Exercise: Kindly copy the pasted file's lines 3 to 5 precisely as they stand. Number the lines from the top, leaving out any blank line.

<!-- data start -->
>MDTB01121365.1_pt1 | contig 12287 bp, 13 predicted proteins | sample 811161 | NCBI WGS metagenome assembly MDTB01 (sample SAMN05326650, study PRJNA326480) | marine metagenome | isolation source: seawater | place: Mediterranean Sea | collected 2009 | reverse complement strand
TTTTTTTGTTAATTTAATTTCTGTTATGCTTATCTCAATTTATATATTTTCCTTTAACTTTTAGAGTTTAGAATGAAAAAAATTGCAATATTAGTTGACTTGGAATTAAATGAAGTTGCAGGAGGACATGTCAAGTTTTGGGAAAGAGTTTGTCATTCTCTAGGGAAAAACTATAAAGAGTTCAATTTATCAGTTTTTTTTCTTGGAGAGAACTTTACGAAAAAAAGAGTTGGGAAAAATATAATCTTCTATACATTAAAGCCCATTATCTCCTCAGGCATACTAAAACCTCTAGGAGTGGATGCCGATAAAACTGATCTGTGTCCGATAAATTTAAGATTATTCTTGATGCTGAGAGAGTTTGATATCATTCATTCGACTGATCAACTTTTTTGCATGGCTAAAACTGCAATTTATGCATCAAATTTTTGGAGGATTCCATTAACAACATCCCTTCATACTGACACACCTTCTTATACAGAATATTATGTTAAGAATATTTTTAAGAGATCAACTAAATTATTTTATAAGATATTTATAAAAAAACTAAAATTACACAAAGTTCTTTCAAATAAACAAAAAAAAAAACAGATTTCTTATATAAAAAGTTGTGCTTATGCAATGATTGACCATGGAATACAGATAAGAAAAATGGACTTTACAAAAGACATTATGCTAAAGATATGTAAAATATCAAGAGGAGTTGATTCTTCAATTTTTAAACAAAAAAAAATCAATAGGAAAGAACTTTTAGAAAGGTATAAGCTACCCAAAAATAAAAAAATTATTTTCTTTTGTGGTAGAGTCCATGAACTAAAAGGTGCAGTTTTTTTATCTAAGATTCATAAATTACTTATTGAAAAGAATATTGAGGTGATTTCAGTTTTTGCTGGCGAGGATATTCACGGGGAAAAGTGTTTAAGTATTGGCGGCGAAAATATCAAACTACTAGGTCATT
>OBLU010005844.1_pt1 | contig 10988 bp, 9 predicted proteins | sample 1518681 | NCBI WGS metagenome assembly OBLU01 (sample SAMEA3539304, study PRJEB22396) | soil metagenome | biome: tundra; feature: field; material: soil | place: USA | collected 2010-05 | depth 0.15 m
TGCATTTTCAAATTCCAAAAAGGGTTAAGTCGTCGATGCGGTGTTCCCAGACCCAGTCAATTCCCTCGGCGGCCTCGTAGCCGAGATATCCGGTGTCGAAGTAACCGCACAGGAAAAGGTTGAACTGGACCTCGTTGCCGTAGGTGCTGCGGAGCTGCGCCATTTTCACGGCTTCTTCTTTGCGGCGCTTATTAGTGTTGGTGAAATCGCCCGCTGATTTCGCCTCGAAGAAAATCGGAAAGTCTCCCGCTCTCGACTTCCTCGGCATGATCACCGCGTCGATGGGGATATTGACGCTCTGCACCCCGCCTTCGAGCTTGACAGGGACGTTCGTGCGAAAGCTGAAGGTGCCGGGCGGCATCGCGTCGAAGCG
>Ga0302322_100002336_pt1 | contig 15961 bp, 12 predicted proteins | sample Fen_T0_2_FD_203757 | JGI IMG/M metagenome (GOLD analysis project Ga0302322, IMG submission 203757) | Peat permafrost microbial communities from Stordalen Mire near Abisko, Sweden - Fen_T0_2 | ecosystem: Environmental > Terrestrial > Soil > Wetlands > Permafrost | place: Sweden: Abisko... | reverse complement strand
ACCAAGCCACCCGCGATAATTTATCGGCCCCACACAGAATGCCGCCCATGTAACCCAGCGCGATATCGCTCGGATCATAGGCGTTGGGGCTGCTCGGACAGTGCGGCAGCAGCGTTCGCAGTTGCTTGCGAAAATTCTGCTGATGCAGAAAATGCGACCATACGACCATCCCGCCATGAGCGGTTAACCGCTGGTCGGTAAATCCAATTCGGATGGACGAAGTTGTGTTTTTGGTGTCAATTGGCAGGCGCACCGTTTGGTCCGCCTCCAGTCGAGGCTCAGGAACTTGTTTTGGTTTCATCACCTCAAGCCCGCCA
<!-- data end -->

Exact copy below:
>OBLU010005844.1_pt1 | contig 10988 bp, 9 predicted proteins | sample 1518681 | NCBI WGS metagenome assembly OBLU01 (sample SAMEA3539304, study PRJEB22396) | soil metagenome | biome: tundra; feature: field; material: soil | place: USA | collected 2010-05 | depth 0.15 m
TGCATTTTCAAATTCCAAAAAGGGTTAAGTCGTCGATGCGGTGTTCCCAGACCCAGTCAATTCCCTCGGCGGCCTCGTAGCCGAGATATCCGGTGTCGAAGTAACCGCACAGGAAAAGGTTGAACTGGACCTCGTTGCCGTAGGTGCTGCGGAGCTGCGCCATTTTCACGGCTTCTTCTTTGCGGCGCTTATTAGTGTTGGTGAAATCGCCCGCTGATTTCGCCTCGAAGAAAATCGGAAAGTCTCCCGCTCTCGACTTCCTCGGCATGATCACCGCGTCGATGGGGATATTGACGCTCTGCACCCCGCCTTCGAGCTTGACAGGGACGTTCGTGCGAAAGCTGAAGGTGCCGGGCGGCATCGCGTCGAAGCG
>Ga0302322_100002336_pt1 | contig 15961 bp, 12 predicted proteins | sample Fen_T0_2_FD_203757 | JGI IMG/M metagenome (GOLD analysis project Ga0302322, IMG submission 203757) | Peat permafrost microbial communities from Stordalen Mire near Abisko, Sweden - Fen_T0_2 | ecosystem: Environmental > Terrestrial > Soil > Wetlands > Permafrost | place: Sweden: Abisko... | reverse complement strand